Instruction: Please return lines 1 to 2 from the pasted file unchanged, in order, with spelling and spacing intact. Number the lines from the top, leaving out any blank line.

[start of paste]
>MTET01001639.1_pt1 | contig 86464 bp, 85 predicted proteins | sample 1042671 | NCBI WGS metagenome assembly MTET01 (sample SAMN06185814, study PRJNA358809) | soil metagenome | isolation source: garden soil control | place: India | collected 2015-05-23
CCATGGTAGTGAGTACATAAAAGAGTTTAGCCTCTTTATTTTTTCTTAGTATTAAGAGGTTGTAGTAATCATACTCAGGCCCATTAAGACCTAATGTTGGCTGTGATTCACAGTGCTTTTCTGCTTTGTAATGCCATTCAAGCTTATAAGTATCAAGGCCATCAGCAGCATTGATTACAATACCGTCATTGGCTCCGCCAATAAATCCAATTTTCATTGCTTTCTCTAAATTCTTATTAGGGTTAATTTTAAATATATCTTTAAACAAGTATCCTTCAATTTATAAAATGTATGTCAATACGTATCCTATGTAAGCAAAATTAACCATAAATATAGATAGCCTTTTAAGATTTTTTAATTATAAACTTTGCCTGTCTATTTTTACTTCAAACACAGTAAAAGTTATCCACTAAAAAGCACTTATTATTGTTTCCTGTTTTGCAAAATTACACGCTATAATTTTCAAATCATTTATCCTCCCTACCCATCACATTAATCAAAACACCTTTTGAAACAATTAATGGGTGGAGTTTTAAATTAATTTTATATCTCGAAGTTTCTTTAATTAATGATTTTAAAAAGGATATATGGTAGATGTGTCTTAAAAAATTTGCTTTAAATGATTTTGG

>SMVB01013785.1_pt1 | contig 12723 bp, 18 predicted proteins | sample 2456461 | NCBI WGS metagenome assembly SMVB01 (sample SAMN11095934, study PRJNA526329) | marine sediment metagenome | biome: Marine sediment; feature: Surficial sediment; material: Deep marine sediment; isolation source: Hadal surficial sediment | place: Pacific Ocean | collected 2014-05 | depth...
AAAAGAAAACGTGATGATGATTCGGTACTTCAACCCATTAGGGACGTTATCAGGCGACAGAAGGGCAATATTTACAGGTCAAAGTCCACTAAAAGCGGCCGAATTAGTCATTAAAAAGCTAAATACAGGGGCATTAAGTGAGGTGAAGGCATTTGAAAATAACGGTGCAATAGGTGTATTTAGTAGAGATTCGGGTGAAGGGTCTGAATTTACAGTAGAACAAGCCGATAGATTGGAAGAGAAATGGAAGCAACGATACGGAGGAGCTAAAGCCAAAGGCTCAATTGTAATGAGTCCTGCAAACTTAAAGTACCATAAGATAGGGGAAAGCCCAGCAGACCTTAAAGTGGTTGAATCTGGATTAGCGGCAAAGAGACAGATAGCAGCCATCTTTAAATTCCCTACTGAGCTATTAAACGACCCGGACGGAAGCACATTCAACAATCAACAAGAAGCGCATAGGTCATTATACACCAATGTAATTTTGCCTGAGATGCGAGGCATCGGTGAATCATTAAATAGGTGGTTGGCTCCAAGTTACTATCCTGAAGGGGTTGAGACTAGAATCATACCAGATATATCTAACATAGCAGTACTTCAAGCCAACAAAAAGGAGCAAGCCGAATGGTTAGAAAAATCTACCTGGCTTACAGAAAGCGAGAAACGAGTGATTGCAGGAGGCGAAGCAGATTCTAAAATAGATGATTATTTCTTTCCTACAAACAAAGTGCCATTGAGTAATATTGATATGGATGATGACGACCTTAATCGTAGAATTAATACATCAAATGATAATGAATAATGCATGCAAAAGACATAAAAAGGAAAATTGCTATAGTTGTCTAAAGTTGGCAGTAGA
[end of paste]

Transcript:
>MTET01001639.1_pt1 | contig 86464 bp, 85 predicted proteins | sample 1042671 | NCBI WGS metagenome assembly MTET01 (sample SAMN06185814, study PRJNA358809) | soil metagenome | isolation source: garden soil control | place: India | collected 2015-05-23
CCATGGTAGTGAGTACATAAAAGAGTTTAGCCTCTTTATTTTTTCTTAGTATTAAGAGGTTGTAGTAATCATACTCAGGCCCATTAAGACCTAATGTTGGCTGTGATTCACAGTGCTTTTCTGCTTTGTAATGCCATTCAAGCTTATAAGTATCAAGGCCATCAGCAGCATTGATTACAATACCGTCATTGGCTCCGCCAATAAATCCAATTTTCATTGCTTTCTCTAAATTCTTATTAGGGTTAATTTTAAATATATCTTTAAACAAGTATCCTTCAATTTATAAAATGTATGTCAATACGTATCCTATGTAAGCAAAATTAACCATAAATATAGATAGCCTTTTAAGATTTTTTAATTATAAACTTTGCCTGTCTATTTTTACTTCAAACACAGTAAAAGTTATCCACTAAAAAGCACTTATTATTGTTTCCTGTTTTGCAAAATTACACGCTATAATTTTCAAATCATTTATCCTCCCTACCCATCACATTAATCAAAACACCTTTTGAAACAATTAATGGGTGGAGTTTTAAATTAATTTTATATCTCGAAGTTTCTTTAATTAATGATTTTAAAAAGGATATATGGTAGATGTGTCTTAAAAAATTTGCTTTAAATGATTTTGG